What does all this mean? You won't see the precision of native 4K, but from our experience, that won't make much of a difference. Additional enhancements add polish to an already stunning game, with a compromise that's not hugely noticeable (especially when playing on a TV from a distance.) Personally, I found this was my favorite way to experience Rise of the Tomb Raider on Xbox One X, blending together a high resolution and some visible visual changes. While this mode outputs at 30 FPS, due to the nature of its gameplay, this didn't feel rough at any time.

A great example of Xbox One X's potential, showing how a developer can take advantage of additional resources.

"Native 4K" renders the game at a consistent resolution of 3,840 by 2,160 pixels, although it drops the other visual effects. Delivering true 4K, this provides the sharpest possible image, while targeting 30 FPS. If you've recently picked up a 4K TV, the mode would be a great way to get the most in terms of clarity, while still receiving an experience close to the original Xbox One release.

You won't be seeing any downgrades from the original selecting this mode. However, with Enriched Visuals offering more visual effects, this won't be the most realistic either. Paired with the added support for high dynamic range (HDR) the native 4K mode does shine, but when other "faux-4K" techniques, such as dynamic scaling, can produce similar results, the "4K Enriched Visuals" mode should be more impressive for the average gamer.

Finally, Rise of the Tomb Raider will also offer a "High Framerate" mode on Xbox One X, which attempts to output 60 FPS at the cost of resolution. Rendering at 1080p, this mode will be the least visually impressive but has the potential to almost double the outputted frames in some locations. For those who value gameplay and fluidity over visuals, this is the mode to consider.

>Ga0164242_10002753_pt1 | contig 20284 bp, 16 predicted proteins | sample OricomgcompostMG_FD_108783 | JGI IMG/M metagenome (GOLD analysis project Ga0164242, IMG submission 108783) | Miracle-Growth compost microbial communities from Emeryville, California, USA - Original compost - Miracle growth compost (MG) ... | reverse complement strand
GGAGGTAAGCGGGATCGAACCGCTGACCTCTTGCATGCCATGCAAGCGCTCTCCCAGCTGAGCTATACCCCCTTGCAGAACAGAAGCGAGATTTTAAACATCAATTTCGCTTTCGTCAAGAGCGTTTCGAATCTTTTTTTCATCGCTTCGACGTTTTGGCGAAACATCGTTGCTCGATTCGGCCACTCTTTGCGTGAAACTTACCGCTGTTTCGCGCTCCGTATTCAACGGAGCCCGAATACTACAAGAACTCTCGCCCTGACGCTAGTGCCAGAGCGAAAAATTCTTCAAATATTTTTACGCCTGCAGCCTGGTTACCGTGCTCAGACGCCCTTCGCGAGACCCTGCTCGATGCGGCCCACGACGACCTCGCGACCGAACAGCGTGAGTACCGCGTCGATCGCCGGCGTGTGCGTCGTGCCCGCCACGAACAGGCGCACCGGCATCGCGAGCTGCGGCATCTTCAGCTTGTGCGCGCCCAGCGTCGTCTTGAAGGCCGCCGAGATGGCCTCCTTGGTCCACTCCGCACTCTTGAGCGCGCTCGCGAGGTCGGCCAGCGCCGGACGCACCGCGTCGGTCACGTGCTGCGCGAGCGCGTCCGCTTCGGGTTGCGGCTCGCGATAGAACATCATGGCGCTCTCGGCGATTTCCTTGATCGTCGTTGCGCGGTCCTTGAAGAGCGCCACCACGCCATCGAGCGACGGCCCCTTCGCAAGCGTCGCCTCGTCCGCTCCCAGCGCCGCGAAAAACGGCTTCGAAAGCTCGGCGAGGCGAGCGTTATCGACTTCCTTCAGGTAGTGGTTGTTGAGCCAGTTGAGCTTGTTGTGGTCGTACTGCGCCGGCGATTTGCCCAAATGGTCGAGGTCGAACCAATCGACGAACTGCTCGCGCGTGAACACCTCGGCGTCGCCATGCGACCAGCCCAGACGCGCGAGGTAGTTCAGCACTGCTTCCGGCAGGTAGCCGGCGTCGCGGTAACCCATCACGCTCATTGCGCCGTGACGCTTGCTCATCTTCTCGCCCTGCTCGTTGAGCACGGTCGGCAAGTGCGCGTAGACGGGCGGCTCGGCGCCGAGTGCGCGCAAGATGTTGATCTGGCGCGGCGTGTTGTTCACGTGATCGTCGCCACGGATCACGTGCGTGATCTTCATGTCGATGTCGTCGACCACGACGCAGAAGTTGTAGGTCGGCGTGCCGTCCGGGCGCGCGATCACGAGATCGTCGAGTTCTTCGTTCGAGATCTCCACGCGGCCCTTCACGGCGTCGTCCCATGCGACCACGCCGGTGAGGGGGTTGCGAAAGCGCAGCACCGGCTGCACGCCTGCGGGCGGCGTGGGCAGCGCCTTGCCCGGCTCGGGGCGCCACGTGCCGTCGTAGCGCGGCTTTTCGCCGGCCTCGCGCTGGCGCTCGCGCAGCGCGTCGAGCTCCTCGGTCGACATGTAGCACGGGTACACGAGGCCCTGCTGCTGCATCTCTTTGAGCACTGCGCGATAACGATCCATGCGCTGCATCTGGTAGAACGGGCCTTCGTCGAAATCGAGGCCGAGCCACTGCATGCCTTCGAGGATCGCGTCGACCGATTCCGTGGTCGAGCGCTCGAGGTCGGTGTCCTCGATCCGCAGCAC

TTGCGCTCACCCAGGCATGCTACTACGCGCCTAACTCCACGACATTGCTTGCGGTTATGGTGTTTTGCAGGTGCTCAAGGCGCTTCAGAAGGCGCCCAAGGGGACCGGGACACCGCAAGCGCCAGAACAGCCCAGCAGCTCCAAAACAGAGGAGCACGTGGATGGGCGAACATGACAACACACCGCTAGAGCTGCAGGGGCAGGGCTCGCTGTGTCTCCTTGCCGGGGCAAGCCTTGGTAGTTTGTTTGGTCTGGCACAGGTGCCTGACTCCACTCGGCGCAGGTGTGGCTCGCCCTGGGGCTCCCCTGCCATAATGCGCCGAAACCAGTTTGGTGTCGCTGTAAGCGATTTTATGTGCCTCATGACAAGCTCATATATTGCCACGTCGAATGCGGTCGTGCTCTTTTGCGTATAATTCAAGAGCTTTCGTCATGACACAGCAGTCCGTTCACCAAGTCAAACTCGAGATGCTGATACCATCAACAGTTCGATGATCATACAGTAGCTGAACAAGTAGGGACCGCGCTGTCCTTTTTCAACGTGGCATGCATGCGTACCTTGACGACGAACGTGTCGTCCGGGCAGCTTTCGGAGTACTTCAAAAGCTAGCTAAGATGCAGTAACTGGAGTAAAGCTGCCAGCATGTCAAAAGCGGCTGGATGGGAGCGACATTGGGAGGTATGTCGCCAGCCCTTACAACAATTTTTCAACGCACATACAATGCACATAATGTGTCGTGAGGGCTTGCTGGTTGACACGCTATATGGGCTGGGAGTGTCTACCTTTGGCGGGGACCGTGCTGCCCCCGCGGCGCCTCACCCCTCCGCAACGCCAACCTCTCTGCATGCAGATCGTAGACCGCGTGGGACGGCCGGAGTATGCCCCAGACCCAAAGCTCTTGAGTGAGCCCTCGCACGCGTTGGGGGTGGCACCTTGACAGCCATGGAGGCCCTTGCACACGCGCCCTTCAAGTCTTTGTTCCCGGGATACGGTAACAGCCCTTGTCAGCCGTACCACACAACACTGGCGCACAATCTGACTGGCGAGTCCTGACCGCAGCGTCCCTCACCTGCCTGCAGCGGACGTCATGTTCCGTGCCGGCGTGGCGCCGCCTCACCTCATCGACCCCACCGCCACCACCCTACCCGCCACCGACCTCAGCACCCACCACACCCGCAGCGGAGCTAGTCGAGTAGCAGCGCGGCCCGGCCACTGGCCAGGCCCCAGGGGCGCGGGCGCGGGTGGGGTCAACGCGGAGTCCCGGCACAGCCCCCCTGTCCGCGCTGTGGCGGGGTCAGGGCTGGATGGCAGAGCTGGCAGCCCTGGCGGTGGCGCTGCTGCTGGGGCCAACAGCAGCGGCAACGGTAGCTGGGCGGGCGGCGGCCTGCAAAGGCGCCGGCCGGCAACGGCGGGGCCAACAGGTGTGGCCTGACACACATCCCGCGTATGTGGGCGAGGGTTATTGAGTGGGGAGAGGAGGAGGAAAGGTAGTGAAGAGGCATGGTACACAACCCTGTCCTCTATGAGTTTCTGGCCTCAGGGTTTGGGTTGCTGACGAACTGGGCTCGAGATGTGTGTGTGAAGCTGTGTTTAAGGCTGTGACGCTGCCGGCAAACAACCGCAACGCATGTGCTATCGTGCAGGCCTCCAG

In the time spent with Rise of the Tomb Raider running at 60 FPS, gameplay felt significantly smoother and more responsive. Speeding up scenes and adding a new level of fluidity, the game feels very different – almost jarring after spending time with previous 30 FPS modes. This change is a significant departure from the original Xbox One release but only shows the appeal of a high frame rate in an action-oriented title.

Summing that all up ...

Rise of the Tomb Raider is a great example of Xbox One X's potential, showing how a developer can take advantage of additional resources to deliver a range of enhancements to gamers. Microsoft's marketing might focus on 4K resolutions and HDR implementation, though when given the choice, interchangeable modes is an outstanding approach to delivering graphical upgrades for the console.

We've only seen a small slice of the game, and we'll have to wait until November 7 to see how Rise of the Tomb Raider performs on retail Xbox One consoles. However, even in its current state, the update is looking promising – especially as a free update for existing users. Offering variety to players goes a long way, and provided performance is comparable in the final release, the game is one to try on Xbox One X launch.

Matt Brown

Matt Brown was formerly a Windows Central's Senior Editor, Xbox & PC, at Future. Following over seven years of professional consumer technology and gaming coverage, he’s focused on the world of Microsoft's gaming efforts. You can follow him on Twitter @mattjbrown.